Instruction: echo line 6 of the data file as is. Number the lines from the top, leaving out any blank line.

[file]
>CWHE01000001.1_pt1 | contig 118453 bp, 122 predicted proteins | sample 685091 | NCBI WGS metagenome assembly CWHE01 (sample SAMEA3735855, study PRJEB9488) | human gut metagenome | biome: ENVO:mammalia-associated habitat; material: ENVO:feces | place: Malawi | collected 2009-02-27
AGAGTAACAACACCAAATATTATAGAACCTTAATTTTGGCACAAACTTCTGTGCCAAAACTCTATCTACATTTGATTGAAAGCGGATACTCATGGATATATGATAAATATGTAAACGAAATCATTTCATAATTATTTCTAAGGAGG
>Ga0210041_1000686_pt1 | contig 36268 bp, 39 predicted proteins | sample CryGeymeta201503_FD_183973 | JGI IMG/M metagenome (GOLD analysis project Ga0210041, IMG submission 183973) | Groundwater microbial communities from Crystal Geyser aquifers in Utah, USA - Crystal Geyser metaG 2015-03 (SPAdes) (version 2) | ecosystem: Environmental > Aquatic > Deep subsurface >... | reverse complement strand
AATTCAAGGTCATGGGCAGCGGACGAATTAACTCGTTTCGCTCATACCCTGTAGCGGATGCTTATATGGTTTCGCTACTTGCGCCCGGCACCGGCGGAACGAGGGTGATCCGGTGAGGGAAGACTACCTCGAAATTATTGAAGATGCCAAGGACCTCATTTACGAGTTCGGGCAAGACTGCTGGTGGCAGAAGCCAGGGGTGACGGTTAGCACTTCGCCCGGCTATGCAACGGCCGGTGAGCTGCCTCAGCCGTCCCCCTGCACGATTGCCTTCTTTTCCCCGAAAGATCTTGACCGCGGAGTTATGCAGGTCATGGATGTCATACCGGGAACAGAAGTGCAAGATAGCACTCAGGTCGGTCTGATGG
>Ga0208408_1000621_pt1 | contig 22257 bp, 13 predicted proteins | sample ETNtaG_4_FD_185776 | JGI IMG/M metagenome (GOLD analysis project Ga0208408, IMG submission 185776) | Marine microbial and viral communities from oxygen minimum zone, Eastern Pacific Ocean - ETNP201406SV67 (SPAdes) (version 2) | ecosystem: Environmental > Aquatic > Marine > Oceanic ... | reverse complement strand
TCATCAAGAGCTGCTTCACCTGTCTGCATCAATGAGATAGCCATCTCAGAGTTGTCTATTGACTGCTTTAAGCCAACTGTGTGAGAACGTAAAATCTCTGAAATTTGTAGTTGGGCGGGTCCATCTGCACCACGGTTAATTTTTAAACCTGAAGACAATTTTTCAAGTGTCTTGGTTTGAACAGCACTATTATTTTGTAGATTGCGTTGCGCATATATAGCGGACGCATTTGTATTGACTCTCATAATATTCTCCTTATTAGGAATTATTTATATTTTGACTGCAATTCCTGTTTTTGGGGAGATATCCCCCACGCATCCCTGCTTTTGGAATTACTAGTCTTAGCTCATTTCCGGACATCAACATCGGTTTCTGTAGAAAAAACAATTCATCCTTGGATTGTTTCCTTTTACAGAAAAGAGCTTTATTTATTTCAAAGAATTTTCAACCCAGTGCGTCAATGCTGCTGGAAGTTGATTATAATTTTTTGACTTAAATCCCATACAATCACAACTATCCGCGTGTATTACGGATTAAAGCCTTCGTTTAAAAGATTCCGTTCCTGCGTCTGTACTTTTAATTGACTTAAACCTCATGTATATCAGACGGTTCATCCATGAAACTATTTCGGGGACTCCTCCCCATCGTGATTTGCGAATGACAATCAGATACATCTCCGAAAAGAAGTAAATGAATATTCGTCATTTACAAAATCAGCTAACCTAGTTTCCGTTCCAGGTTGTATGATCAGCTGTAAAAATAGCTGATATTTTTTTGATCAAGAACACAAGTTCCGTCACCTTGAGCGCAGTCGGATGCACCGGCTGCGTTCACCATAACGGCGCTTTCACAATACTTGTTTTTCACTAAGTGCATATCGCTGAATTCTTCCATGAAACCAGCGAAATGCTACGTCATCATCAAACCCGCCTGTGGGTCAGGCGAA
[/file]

TCATCAAGAGCTGCTTCACCTGTCTGCATCAATGAGATAGCCATCTCAGAGTTGTCTATTGACTGCTTTAAGCCAACTGTGTGAGAACGTAAAATCTCTGAAATTTGTAGTTGGGCGGGTCCATCTGCACCACGGTTAATTTTTAAACCTGAAGACAATTTTTCAAGTGTCTTGGTTTGAACAGCACTATTATTTTGTAGATTGCGTTGCGCATATATAGCGGACGCATTTGTATTGACTCTCATAATATTCTCCTTATTAGGAATTATTTATATTTTGACTGCAATTCCTGTTTTTGGGGAGATATCCCCCACGCATCCCTGCTTTTGGAATTACTAGTCTTAGCTCATTTCCGGACATCAACATCGGTTTCTGTAGAAAAAACAATTCATCCTTGGATTGTTTCCTTTTACAGAAAAGAGCTTTATTTATTTCAAAGAATTTTCAACCCAGTGCGTCAATGCTGCTGGAAGTTGATTATAATTTTTTGACTTAAATCCCATACAATCACAACTATCCGCGTGTATTACGGATTAAAGCCTTCGTTTAAAAGATTCCGTTCCTGCGTCTGTACTTTTAATTGACTTAAACCTCATGTATATCAGACGGTTCATCCATGAAACTATTTCGGGGACTCCTCCCCATCGTGATTTGCGAATGACAATCAGATACATCTCCGAAAAGAAGTAAATGAATATTCGTCATTTACAAAATCAGCTAACCTAGTTTCCGTTCCAGGTTGTATGATCAGCTGTAAAAATAGCTGATATTTTTTTGATCAAGAACACAAGTTCCGTCACCTTGAGCGCAGTCGGATGCACCGGCTGCGTTCACCATAACGGCGCTTTCACAATACTTGTTTTTCACTAAGTGCATATCGCTGAATTCTTCCATGAAACCAGCGAAATGCTACGTCATCATCAAACCCGCCTGTGGGTCAGGCGAA